PHIL INAGAKI DOESN’T like to call the Wove Band a smartwatch. The CEO and co-founder of flexible electronics company Polyera would rather call his team’s creation a “device” or a “digital canvas” than evoke the mental image of a wrist-worn timepiece. READ MORE: Hands-On With the World’s First Flexible Wearable | WIRED
I’d like to try the Cardboard experience to compare to the Oculus Rift. I tried OR at Netspeed 2014, experiencing an under water universe (boring with unwieldy navigation) and a roller coaster (exciting; definitely created a unique, visceral experience that made me want to puke my guts out after). Looking forward to more virtual reality experiences as the tech and devices evolve.
Google Cardboard has come a long way since Android honcho Sundar Pichai introduced it with a sheepish grin six months ago. The smartphone virtual reality viewer, made from folded-up cardboard with a pair of attached lenses—you supply an Android phone to provide computing power and a display—has shipped more than 500,000 units as of early December. (You can build your own Cardboard, or buy a ready-made version from not-quite-official sources for under $30.) Google has now added a Play Store showcase for the best Cardboard apps, and released a software development kit to spur even more VR app creation.
For a project that took mere weeks to throw together, Cardboard has done surprisingly well. But its success also puts it in an awkward position, somewhere between the oddball project that Cardboard appeared to be back in June and the serious business that prompted Facebooks $2 billion acquisition of Oculus VR in February. As virtual reality matures, is Cardboard prepared to mature with it?
This Design Instruct post lists optimum image sizing for Facebook, Twitter, Instagram, Tumblr, Google+, Behance and Dribble. The post will be updated as sizing for these platforms evolve…now I just wish this information was visualized in a infographic for us visual learners!
Social media is a way of life for a lot of people. For creatives, it’s a great way to get your work out there and potentially gain a following…Depending on what kind of work you do and how well people respond to it, social media can be a very effective self-marketing tool for many creatives. Therefore, it’s important that your work looks the best that it can look online. Since social media platforms over the last decade have been continually evolving and optimizing, it has not always been clear how best to display your work on these platforms. Luckily, we’ve managed to do a bit of research on how different social media platforms display images so that others can see your work in the best possible way.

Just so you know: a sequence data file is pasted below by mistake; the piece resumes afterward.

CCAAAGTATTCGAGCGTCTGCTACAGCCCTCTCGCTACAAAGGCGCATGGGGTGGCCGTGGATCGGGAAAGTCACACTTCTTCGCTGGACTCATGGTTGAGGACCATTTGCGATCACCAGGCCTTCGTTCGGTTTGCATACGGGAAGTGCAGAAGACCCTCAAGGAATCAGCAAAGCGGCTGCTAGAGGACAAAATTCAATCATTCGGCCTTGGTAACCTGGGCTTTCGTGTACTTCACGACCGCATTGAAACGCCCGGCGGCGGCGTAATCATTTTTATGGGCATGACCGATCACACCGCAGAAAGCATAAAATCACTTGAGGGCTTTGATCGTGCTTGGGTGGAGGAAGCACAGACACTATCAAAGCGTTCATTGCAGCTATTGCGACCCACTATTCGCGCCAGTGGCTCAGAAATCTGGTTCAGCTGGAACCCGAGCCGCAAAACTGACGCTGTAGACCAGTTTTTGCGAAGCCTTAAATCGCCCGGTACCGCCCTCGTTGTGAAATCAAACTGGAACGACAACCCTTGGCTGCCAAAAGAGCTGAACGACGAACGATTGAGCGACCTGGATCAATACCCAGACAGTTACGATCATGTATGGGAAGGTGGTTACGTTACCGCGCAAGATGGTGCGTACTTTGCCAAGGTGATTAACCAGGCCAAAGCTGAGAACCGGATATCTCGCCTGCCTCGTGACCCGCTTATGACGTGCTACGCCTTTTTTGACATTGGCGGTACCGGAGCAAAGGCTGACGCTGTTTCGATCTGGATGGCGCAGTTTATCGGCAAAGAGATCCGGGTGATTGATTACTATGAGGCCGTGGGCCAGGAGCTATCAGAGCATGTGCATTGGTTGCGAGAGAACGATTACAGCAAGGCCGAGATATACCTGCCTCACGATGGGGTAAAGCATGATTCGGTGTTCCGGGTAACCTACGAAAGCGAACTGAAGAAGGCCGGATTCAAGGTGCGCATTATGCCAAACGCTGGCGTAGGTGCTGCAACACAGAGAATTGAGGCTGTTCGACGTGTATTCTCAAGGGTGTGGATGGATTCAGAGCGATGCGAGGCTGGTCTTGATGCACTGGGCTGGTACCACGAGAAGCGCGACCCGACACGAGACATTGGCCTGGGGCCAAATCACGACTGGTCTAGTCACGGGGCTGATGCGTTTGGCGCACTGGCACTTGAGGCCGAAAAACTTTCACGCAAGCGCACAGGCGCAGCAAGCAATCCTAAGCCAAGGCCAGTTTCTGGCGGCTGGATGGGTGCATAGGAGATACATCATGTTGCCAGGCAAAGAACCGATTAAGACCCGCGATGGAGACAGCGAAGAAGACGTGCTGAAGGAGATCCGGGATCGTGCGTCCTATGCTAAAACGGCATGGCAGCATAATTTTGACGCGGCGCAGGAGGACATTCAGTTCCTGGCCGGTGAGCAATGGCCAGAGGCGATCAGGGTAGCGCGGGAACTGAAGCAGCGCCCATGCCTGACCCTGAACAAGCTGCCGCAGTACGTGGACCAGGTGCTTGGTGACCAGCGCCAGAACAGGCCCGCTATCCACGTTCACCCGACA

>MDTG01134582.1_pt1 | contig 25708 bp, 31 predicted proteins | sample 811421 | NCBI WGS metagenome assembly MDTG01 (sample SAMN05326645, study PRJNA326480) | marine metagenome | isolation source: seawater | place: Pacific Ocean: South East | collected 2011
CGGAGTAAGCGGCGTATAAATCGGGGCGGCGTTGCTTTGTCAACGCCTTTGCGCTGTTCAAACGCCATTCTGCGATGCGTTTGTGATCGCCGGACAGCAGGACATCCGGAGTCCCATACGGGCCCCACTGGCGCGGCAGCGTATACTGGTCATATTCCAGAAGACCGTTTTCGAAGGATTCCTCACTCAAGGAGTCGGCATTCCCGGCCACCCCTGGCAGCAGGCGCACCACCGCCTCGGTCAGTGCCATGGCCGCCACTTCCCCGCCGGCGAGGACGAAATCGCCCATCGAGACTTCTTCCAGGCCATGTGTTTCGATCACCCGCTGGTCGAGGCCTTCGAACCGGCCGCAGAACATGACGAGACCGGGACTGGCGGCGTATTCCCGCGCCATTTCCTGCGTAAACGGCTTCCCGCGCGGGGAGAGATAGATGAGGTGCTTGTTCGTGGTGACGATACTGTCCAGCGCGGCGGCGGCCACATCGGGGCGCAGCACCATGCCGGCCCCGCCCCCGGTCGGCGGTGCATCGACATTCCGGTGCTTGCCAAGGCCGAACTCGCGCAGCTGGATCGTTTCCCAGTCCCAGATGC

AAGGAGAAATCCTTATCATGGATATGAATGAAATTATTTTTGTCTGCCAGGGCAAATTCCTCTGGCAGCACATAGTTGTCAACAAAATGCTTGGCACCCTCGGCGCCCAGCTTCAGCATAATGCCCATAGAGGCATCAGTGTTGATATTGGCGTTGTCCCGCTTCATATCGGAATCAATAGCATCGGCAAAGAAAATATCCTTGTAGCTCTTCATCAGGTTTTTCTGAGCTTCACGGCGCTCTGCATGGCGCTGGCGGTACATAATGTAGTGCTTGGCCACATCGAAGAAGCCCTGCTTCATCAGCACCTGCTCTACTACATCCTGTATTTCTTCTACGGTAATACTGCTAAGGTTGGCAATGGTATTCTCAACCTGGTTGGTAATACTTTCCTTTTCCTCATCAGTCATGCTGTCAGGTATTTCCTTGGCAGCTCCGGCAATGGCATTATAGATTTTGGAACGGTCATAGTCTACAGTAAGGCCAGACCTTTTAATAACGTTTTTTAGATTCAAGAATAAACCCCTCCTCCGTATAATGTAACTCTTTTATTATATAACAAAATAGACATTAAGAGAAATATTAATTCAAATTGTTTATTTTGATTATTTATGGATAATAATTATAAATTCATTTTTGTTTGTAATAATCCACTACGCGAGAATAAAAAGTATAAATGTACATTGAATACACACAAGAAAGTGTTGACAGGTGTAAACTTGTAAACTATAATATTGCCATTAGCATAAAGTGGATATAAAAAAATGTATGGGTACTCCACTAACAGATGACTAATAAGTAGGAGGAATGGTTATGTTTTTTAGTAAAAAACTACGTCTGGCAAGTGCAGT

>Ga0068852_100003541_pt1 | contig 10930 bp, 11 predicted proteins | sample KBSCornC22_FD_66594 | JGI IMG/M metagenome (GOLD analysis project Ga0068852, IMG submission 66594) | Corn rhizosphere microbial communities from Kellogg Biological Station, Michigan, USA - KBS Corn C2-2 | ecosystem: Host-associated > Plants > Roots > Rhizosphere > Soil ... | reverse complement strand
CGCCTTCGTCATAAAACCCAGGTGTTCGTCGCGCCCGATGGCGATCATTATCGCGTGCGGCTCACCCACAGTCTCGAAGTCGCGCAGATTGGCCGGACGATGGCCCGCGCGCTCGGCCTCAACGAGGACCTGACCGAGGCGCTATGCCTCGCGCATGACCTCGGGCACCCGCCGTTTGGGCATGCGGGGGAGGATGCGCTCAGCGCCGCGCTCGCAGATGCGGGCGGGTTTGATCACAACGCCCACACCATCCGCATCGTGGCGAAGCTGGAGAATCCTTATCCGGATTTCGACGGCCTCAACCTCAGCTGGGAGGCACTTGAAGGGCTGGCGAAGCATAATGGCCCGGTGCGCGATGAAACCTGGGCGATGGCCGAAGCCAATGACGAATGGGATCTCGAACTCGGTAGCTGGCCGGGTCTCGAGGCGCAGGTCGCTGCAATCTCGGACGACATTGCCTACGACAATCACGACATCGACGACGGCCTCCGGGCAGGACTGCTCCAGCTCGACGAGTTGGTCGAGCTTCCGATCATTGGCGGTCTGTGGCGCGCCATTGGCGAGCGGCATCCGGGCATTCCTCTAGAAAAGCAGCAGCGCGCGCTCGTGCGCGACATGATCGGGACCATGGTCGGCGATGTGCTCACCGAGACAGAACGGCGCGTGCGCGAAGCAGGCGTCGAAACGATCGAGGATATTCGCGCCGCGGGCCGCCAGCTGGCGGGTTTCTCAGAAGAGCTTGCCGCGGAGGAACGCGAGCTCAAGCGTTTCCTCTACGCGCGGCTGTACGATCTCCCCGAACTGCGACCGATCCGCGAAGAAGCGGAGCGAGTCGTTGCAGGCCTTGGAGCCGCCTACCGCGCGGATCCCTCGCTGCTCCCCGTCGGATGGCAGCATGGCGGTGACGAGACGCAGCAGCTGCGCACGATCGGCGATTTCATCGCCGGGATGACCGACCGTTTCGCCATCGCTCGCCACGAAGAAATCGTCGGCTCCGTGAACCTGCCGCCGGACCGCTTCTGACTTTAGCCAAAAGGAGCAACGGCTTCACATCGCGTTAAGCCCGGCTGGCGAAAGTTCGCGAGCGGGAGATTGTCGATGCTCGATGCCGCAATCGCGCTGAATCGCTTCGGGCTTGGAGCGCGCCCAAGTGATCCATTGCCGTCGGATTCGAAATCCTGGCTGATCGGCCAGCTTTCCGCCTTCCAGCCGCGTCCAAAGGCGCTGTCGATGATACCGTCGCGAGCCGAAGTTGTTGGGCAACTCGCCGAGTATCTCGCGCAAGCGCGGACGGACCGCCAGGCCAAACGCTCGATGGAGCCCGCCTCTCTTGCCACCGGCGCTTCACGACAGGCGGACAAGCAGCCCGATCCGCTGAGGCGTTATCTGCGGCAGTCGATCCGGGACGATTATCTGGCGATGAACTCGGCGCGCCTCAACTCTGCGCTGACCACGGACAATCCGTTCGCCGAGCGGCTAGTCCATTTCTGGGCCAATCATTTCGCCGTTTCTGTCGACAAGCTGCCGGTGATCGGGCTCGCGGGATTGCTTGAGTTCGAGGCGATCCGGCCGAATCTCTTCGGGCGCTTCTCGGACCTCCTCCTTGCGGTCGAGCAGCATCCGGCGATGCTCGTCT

Researchers from MIT and the University of California, Berkeley have created a prototype for a new display technology that can automatically correct for vision defects. Think of it as glasses for your iPad. Or your phone, or your car dashboard or any number of screen-based devices you have in your life. The point being, someday in the not too distant future you won’t need to wear glasses anymore to do certain tasks.
Researchers are developing technology that can adjust an image on a display so you can see it clearly without corrective lenses. READ: Display Technology Makes Reading Glasses Unnecessary | MIT Technology Review.
In the revamped Cooper Hewitt, still in Carnegie Mansion, there will be around 15 new interactive screen displays where users can draw, design, and virtually explore the Cooper Hewitt collection. Much of this will happen via an electronic pen conceived by Local Projects and Diller Scofidio + Renfro, and designed by Cooper Hewitt, GE, Sistelnetworks and Undercurrent. Each is paired with a unique URL on the visitor’s ticket, and as guests pass through different galleries they can touch the tip of their pen to wall text next to objects they find interesting, or inspiring. The pen then stores those selections. The museum still is finalizing details, but either way what follows will be a free-flowing, open-ended experience: with their pen, visitors can download all their selected items into a screen, and begin designing.
We live in an age of touch-screen interfaces, but what will the UIs of the future look like? Will they continue to be made up of ghostly pixels, or will they be made of atoms that you can reach out and touch?
At the MIT Media Lab, the Tangible Media Group believes the future of computing is tactile. Unveiled today, the inFORM is MIT’s new scrying pool for imagining the interfaces of tomorrow. Almost like a table of living clay, the inFORM is a surface that three-dimensionally changes shape, allowing users to not only interact with digital content in meatspace, but even hold hands with a person hundreds of miles away. And that’s only the beginning.
Quotable: “Flexible and curved screens open up all kinds of interesting design opportunities. Imagine a screen wrapped around a telephone pole, on the outside of a water bottle, or even as a tablecloth, or one covering the seat of a chair. The possibilities are endless.”